The above-described structure may be modified such as shown in FIG. 1C. In the optical deflector of the modified example of FIG. 1C, there are two pairs of first rectifying members 126 disposed adjacent the second 102 movable element. Namely, this is an example wherein, in place of or in addition to the one pair of first rectifying members 106 mentioned hereinbefore, at least two pairs of first rectifying members 126 are disposed approximately symmetrically with respect to a plane which contains the torsion axis 114 and which is parallel to the surface of the second movable element 102 at its stationary position. FIG. 1C is a plan view of a portion around the second movable element 102 in that case. In FIG. 1C, the first rectifying member 126 is bonded by an adhesive to a rectifying-member fixing member 118. The rectifying-member fixing member 118 is bonded by an adhesive to a supporting base plate 116. The material of the rectifying-member fixing member 118 and the supporting base plate 116 is resin, for example. They may be integrally molded by die molding. By disposing the first rectifying member 126 also in the vicinity of the second movable element 102, the oscillatory motion of the second movable element 102 can be stabilized. As a result of this, the oscillatory motion of the first movable element 101 as well can be stabilized furthermore. In this structure, the damper member 107 may be omitted together with the one pair of first rectifying members 106.

In FIG. 1C, denoted at 130 is an aperture formed in the rectifying-member fixing member 118 through which the electric coil 108 extends. Denoted at 135 is a circular throughbore formed in the rectifying-member fixing member 118 through which the torsion spring passes.

In accordance with the present embodiment, since the first rectifying members are provided as described above, generation of spiral airflows adjacent the movable element is suppressed. Therefore, even if the oscillation angle of the movable element is comparatively large, the oscillatory motion of the movable element is stabilized. Thus, when an optical deflector of the present embodiment is used, stable optical scanning can be performed without decreasing the light quantity of scanning light beam.

Second Embodiment

FIG. 6A is a front elevation of an optical deflector according to a second embodiment of the present invention. FIG. 6B is a plan view of a region 213 of FIG. 6A. In this embodiment, as shown in FIGS. 6A and 6B, one movable element 201 is supported by one torsion spring 203, and a supporting member 205 supports the torsion spring 204. A supporting base plate 216 supports the supporting member 205 and a rectifying-member fixing member 207.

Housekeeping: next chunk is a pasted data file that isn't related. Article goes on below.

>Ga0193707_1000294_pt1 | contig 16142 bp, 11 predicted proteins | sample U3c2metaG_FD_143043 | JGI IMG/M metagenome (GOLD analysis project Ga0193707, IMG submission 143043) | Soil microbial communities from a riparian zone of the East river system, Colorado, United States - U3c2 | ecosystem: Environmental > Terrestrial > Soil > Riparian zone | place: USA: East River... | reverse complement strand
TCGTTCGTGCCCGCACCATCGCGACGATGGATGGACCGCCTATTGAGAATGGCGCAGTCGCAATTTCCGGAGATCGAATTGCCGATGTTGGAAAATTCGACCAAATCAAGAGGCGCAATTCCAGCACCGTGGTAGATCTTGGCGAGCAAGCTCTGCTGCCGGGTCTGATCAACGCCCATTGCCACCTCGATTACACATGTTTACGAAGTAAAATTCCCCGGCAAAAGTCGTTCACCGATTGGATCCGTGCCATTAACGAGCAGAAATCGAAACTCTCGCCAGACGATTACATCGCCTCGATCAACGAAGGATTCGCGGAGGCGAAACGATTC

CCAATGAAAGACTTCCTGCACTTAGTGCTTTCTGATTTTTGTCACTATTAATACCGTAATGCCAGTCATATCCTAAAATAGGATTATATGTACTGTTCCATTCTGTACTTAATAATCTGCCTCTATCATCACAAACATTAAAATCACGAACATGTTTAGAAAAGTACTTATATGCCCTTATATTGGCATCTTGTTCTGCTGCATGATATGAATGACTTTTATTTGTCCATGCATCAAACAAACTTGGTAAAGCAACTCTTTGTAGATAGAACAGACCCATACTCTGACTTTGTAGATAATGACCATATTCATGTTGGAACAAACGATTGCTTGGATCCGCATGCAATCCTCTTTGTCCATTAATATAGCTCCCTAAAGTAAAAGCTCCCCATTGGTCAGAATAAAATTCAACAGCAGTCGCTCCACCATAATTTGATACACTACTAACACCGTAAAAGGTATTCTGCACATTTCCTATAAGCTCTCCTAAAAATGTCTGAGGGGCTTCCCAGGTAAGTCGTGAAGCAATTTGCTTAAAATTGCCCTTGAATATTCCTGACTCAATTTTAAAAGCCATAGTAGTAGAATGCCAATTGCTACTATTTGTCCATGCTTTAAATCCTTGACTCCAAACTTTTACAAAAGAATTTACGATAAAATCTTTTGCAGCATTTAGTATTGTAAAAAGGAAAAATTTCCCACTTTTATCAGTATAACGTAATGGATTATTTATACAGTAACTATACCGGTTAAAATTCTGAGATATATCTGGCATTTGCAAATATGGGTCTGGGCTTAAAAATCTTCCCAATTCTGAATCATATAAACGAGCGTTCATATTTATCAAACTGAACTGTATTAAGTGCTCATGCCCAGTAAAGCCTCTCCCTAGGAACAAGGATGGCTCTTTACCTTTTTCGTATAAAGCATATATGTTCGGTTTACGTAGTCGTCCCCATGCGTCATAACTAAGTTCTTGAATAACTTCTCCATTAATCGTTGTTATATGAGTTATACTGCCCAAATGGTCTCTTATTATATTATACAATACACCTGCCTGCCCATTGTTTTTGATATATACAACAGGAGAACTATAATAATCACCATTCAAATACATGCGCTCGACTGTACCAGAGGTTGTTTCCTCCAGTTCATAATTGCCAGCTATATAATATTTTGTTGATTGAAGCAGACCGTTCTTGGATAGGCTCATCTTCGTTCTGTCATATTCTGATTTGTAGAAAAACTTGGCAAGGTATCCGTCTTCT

The movable element 201 is comprised of a reflection surface 210, a silicon member 209 and a hard magnetic material 211. The material of the reflection surface 210 provided on the top surface of the silicon member 209 is aluminum, for example. It is formed there by vacuum deposition. A protection film may be formed on the topmost surface of the reflection surface 210. The hard magnetic material 211 is a permanent magnet, for example. It is bonded by an adhesive to the bottom surface of the silicon member 209.

Specifically, there are two sets of first rectifying members 206, each set including three plate-like first rectifying members having a wall structure extending in parallel to the torsion axis 214 direction. As illustrated in the diagram, these two sets of first rectifying members 206 are disposed approximately symmetrically, with inverse tilts, with respect to a plane which contains the torsion axis 214 and which is perpendicular to the reflection surface 210 at its stationary position. These total six first rectifying members 206 are bonded by an adhesive to the rectifying-member fixing member 207. The rectifying-member fixing member 207 is bonded by an adhesive to the supporting base plate 216. The material of the first rectifying members 206 and the rectifying-member fixing member 207 is resin, for example. They may molded integrally by die molding. In this way, the optical deflector is provided with a structure (wall structure) that a plurality of tabular first rectifying members 206 are disposed in parallel with a predetermined spacing interposed therebetween, so as to divide the spiral airflow in the spiral airflow generating region into plural airflows.

In the present embodiment, the rectifying-member fixing member 207 does not have a function as damper member. Thus, there is an opening 235 formed adjacent the locus plane defined by the edge of the first movable element 201, which is perpendicular to the torsion axis 214. In FIG. 6B, denoted at 230 is an aperture formed in the rectifying-member fixing member 207 through which the electric coil 208 extends.

Here, the airflow from the suppressed spiral airflow is guided through between the rectifying members 206 and directed outwardly, effectively. Thus, stagnation of the airflow in the vicinity of the movable element 201 is prevented, and the oscillatory motion of the movable element 201 is stabilized. Furthermore, the shortest distance between the first rectifying member 206 and the movable element 201 during the oscillation is 0.3 mm as in the preceding embodiment, and the assembling is easy. Furthermore, even if external impact or vibration is applied when the movable element 201 is at its stationary position, since the movable element 201 and the first rectifying member 206 are spaced apart from each other by a sufficient distance, they do not contact with each other.